Tim Hortons Man
19.Feb.2006 - 15:20 hrs
I've been doing some reading on the new European Health Insurance Card
which replaces the E111, and if you're British its easy to do, loads of info out there, but I havn't been able to find anything for German health care.
Up to this point I've been doing the travel insurance thing, cheap 16€ a year and has always covered any expenses, but I'd prefer if I didn't have to put the cash first.
Any idea how to get a European Health Insurance card?
19.Feb.2006 - 16:23 hrs
I got a new E111 in March last year cos I couldnt find my old one and they automatically sent me a card when they came out - doesn't really answer your question though.
Small Town Boy
19.Feb.2006 - 16:38 hrs
I believe they are issued by the private healthcare company (AOK or whoever) that you are insured with. That would be my first port of call.
The card issued in Britain is only valid if you are resident in the United Kingdom. A Briton living in Germany is *not* entitled to this card.
19.Feb.2006 - 22:42 hrs
I believe they are issued by the private healthcare company (AOK or whoever)
AOK is NOT a private healthcare company!
The EHIC is integrated into all new insurance cards (on the reverse). If your existing card doesn't have this, then you can simply apply to your insurance company for a replacement.
Not that the cover this card provides is very limited (dental treatment is often not included) and is no substitute for a good travel insurance (which is very cheap in any case)
You can get more info from the EU here: europa.eu.int / healthcard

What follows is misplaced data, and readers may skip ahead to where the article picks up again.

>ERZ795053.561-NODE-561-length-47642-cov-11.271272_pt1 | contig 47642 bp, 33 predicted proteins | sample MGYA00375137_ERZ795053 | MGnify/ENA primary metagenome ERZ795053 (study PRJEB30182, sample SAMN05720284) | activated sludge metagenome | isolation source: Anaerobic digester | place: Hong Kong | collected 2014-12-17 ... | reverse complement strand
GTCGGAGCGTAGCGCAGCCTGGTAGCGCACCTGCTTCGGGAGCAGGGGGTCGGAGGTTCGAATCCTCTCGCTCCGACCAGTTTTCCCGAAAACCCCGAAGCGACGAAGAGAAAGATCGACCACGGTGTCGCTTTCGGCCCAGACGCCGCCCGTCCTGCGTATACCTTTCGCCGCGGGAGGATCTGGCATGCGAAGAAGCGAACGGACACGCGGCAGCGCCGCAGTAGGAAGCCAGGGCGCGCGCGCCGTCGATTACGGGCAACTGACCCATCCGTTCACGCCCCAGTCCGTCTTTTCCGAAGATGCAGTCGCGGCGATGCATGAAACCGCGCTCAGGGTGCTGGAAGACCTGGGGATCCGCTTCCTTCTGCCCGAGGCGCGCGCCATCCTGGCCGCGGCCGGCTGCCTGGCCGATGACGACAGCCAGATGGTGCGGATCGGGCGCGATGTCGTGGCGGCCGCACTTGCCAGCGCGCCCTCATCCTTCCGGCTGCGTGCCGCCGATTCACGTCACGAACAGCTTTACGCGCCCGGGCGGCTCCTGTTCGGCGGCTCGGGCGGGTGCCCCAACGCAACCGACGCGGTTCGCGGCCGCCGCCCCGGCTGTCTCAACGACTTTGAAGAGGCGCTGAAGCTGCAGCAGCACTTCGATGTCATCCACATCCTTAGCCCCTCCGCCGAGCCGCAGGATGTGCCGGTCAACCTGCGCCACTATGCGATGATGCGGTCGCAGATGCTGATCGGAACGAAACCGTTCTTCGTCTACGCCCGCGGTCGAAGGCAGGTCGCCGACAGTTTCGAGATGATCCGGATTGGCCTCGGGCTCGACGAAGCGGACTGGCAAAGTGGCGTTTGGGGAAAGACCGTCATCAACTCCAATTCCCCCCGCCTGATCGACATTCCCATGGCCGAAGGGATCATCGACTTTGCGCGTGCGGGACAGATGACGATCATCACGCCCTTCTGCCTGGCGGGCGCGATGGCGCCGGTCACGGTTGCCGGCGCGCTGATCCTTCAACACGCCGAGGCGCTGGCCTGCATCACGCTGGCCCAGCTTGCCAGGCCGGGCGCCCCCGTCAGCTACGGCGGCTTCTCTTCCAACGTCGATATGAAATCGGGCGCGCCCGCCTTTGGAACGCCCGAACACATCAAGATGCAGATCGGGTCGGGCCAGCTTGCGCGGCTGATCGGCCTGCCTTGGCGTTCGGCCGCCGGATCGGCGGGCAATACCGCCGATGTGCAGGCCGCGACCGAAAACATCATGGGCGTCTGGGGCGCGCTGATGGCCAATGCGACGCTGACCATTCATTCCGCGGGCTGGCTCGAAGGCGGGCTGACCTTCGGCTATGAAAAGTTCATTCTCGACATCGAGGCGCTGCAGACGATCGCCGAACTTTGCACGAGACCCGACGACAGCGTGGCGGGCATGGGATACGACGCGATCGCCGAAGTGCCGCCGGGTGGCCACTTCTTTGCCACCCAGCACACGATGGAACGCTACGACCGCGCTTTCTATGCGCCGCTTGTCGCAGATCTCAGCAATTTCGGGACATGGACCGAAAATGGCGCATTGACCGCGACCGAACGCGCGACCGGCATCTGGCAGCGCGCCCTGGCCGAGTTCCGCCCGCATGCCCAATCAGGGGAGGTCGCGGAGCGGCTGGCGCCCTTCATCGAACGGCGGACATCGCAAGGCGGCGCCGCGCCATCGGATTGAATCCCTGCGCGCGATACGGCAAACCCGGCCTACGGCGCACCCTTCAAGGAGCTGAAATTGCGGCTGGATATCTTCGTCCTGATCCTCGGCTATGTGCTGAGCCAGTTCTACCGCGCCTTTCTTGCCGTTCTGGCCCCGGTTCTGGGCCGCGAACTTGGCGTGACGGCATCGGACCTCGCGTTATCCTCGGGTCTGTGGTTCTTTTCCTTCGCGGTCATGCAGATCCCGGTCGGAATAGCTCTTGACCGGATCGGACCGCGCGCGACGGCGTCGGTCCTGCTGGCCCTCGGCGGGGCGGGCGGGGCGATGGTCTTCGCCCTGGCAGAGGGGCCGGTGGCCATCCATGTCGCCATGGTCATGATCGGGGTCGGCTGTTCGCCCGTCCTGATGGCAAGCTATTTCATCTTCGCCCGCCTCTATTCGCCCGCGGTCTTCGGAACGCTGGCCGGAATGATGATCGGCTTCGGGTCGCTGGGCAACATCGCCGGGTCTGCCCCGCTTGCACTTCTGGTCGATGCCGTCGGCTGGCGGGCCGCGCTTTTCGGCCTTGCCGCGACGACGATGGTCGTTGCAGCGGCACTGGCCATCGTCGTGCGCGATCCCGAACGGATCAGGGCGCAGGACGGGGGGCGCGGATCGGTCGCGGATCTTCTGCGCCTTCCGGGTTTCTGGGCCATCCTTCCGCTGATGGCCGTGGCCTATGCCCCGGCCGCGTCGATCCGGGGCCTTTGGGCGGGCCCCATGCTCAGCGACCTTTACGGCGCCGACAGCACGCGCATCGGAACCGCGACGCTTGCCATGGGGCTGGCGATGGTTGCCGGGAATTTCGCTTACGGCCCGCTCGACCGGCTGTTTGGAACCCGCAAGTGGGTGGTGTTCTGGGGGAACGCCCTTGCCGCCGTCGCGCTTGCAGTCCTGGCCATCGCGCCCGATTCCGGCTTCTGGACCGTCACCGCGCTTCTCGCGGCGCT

20.Feb.2006 - 16:23 hrs
AOK issued mine after I applied online.
You have to say where and when you are going. Becasue the German system is based even in the "public" field on competing kasse you can move between they only issue cards for a limited validity. They also don't issue them for travel to countries where you don't need a card becasue of otherwise exisiting reciprocal agreements, including the UK.
20.Feb.2006 - 18:08 hrs
The EHIC basically gives you the same treatment as the locals. So a foreigner (non resident) who got sick in Germany could go to the doctor here. He would most likely have to pay the quarterly Praxisgebuehr as the locals do, but no other fees. Same principle applies if someone resident here, with an EHIC from a German Krankenkasse, gets sick in another european country (e.g. UK has NHS so AFAIK doctor visits are free, in Ireland a doctor's visit costs about €40 for locals, so you have to pay the same).
You still need travel insurance to cover all the other medical situations. The most common types of things would be costs if you, say, broke your leg skiing in Austria and had to be airlifted from the mountain to the nearest hospital, or the cost of transporting you home if you are too ill to travel home in a normal plane or whatever, or indeed the cost of airlifting your body home if you die. You can get annual travel insurance here for as little as €10.
@Monkstown: That seems to be Kasse-dependant. I got an EHIC valid for two years for all 24 EU countries (i.e. not Germany). They also sent me out a number of forms like the old E111 for non EU eastern european countries and Turkey. Didn't have to specify any dates or countries I intended to visit.
I also thought the EHIC was the "recripocal agreement" between all EU states and that a German resident would indeed need an EHIC to get emergency medical treatment from the NHS in the UK at the same price as the locals (i.e. free AFAIK).
20.Feb.2006 - 20:02 hrs
Any visitor wanting to use an EHIC here first has to go to the AOK (or any other participating Krankenkasse) with his EHIC and get an Überweisungsschein to take to the doctor. This is the only way the German system can setup the invoicing path. In an "emergency" the doctor may treat you on evidence of EHIC but will still need the Überweisungsschein retrospectively.
Wth the EHIC being integrated into the standard insurance card in the future there will be no need for any special application.